Letter to the Editor: February 13th

Dear Editor,

Canada is a country built on rights and freedoms. Freedom of expression and freedom of peaceful assembly are two examples of rights that are enshrined in our Charter. For the past several months, some members of the Wet’suwet’en nation in British Columbia have been exercising these rights and protesting the approval of a natural gas pipeline.

Canada is also a country of the rule of law. This pipeline was approved only after completing rigorous consultations with stakeholders, eventually securing approval from all 20 of the indigenous communities who would be impacted by construction. The B.C. Supreme Court issued an injunction to prevent further protests from disrupting construction; this was recently enforced by the RCMP.

One may argue that a person’s right to protest trumps the court’s decision, or that injunctions like these should not be enforced. I argue that no one has the constitutional right to physically blockade an approved construction project. You may be surprised to learn that the right to blockade an Ontario railway is also not constitutionally protected.

The blockade of the CN main line in Belleville is illegal. Ontario’s court has ordered the protestors to go home. To me, the lack of enforcement by the OPP is disheartening and sets a poor precedent: unlawful protests that block public infrastructure will be allowed to continue (for 7 days and counting, at the time of writing). The rule of law, seemingly alive and well in BC, appears to be at a crossroads in Ontario.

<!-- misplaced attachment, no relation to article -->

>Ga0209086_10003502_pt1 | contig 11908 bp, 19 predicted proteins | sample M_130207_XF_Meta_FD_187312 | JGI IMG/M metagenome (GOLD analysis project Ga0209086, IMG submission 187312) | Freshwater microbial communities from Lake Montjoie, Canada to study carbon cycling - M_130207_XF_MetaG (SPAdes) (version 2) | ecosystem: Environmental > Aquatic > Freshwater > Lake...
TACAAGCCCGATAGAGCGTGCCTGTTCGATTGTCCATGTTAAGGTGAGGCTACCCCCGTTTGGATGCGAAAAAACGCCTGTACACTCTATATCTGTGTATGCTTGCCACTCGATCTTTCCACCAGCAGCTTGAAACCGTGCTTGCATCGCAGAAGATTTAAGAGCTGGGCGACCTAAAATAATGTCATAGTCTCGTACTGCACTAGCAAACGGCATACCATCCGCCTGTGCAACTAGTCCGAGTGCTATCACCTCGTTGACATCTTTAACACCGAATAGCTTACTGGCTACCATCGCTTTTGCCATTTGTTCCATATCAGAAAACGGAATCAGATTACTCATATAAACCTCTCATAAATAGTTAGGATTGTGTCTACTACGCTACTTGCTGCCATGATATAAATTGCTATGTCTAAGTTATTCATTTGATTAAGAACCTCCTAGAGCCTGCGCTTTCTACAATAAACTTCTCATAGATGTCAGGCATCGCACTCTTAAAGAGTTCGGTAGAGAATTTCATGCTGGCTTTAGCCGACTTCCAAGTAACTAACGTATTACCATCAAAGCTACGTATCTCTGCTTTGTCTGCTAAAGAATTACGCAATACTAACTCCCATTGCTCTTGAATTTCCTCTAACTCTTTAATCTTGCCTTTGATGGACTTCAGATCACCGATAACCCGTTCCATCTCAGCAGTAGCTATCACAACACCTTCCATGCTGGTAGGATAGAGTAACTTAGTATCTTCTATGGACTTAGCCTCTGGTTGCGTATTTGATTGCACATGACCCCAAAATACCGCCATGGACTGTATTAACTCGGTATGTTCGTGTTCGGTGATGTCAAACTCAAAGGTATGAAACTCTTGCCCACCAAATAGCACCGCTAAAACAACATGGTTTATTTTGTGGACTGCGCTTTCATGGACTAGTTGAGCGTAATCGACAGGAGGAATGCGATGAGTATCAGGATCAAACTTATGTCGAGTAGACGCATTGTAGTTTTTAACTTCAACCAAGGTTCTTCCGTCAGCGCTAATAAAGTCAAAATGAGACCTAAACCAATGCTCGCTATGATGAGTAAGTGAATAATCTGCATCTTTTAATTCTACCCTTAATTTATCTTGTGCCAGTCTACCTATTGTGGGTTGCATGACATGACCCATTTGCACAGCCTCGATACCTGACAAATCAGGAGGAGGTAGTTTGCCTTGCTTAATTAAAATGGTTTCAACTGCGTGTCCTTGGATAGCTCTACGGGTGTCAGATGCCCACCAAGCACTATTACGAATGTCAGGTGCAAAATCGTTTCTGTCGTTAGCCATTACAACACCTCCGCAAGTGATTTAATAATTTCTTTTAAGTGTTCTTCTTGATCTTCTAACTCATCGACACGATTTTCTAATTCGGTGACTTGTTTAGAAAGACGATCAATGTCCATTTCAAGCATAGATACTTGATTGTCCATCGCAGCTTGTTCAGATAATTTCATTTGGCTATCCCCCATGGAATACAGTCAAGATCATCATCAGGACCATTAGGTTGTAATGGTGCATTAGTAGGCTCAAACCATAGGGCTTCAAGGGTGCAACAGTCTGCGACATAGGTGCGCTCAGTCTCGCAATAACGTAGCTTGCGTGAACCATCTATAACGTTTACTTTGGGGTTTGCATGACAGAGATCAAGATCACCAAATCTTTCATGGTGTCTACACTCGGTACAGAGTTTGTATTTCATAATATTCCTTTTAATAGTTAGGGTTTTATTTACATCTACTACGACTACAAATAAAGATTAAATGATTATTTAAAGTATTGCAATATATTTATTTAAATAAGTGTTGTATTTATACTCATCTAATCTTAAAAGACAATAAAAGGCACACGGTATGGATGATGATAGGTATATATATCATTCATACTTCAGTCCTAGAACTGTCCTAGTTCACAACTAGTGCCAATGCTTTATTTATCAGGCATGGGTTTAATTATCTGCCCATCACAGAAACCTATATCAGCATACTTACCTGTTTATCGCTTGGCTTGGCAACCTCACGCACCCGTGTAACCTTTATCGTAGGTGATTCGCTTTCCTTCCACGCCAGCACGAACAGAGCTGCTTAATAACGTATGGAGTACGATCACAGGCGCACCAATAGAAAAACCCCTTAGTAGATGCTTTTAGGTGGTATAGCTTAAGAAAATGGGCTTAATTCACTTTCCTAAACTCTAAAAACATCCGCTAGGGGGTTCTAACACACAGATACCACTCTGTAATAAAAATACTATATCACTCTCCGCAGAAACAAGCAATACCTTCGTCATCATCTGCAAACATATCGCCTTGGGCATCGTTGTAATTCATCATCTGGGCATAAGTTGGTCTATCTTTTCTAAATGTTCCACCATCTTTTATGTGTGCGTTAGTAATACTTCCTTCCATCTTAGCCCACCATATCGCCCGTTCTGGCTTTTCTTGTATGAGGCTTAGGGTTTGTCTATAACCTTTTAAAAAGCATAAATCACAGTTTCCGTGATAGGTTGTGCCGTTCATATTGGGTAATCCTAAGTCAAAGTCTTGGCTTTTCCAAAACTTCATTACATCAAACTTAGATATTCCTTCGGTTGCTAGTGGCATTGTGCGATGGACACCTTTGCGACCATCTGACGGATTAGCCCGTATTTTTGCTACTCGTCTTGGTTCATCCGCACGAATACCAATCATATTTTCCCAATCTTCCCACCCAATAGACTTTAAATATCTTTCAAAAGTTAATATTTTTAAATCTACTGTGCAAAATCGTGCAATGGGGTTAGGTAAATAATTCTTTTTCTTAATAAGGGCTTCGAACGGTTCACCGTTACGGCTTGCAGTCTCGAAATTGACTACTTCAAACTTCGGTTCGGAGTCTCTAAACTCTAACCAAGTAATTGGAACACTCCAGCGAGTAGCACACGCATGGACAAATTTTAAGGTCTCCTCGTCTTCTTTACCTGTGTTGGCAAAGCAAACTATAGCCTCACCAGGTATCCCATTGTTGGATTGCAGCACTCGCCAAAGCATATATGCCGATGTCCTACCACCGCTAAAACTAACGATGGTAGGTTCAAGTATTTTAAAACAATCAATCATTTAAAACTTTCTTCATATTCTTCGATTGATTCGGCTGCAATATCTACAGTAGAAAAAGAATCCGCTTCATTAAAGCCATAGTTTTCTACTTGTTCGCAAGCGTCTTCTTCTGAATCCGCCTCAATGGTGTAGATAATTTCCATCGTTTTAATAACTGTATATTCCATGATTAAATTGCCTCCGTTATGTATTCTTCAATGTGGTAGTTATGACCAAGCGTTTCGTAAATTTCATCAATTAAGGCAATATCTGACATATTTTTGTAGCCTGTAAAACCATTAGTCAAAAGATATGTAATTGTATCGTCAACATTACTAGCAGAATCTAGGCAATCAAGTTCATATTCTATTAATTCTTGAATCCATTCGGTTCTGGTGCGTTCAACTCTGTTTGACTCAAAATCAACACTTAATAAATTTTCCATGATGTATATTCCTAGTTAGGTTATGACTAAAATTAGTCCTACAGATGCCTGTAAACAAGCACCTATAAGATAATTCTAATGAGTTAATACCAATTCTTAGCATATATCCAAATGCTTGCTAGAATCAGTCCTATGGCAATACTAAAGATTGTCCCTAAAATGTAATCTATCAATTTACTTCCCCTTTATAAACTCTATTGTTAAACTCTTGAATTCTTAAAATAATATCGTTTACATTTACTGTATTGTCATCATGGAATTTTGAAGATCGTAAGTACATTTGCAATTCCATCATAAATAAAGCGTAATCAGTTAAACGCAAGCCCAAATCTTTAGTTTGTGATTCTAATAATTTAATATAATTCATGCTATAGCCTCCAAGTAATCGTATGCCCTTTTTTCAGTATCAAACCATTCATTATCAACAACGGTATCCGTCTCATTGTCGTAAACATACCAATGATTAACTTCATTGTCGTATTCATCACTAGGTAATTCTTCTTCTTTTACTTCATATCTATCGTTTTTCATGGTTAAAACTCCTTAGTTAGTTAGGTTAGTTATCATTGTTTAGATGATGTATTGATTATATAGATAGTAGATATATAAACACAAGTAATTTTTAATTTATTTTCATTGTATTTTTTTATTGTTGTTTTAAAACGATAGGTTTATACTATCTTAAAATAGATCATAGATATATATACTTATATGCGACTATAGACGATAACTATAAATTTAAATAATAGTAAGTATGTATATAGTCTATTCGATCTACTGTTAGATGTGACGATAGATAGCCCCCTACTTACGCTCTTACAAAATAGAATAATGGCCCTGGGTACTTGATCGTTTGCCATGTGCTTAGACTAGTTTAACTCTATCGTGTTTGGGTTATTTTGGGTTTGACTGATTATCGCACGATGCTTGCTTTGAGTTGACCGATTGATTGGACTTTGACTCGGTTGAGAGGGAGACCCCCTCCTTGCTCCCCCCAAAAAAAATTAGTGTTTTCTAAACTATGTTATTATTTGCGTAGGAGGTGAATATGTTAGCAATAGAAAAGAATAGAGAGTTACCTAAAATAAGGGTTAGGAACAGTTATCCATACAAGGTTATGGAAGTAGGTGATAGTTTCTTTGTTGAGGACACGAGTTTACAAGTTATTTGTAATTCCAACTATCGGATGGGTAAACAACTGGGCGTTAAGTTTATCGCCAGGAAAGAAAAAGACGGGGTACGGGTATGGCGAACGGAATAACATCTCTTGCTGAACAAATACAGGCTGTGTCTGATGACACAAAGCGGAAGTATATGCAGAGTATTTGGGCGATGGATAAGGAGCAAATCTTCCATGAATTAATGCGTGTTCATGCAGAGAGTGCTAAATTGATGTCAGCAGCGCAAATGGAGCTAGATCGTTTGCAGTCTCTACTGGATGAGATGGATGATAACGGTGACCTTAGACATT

It is critical that the disruptions to our national economy and passenger transportation networks be resolved expeditiously. Some may say that such a resolution is simple: remove the RCMP enforcement in B.C. and the protestors in Ontario will go home. I believe this action would set an even worse precedent.

The divisions in the Wet’suwet’en nation are certainly complex issues, but seem to be best resolved within the community, through their own processes. The approval process referenced earlier was the time to protest and offer opinions on the merits of the project. A failure by the RCMP to enforce the injunction would have signalled that any minority interest group’s illegal activities can jeopardize an already-approved project. Canada is a democracy and such a precedent is unacceptable.

Failing to resolve these protests may have negative economic consequences. However, lasting implications on Canada’s rule of law are far greater catalysts for immediate action. 


Adam Drewry

Comm '20

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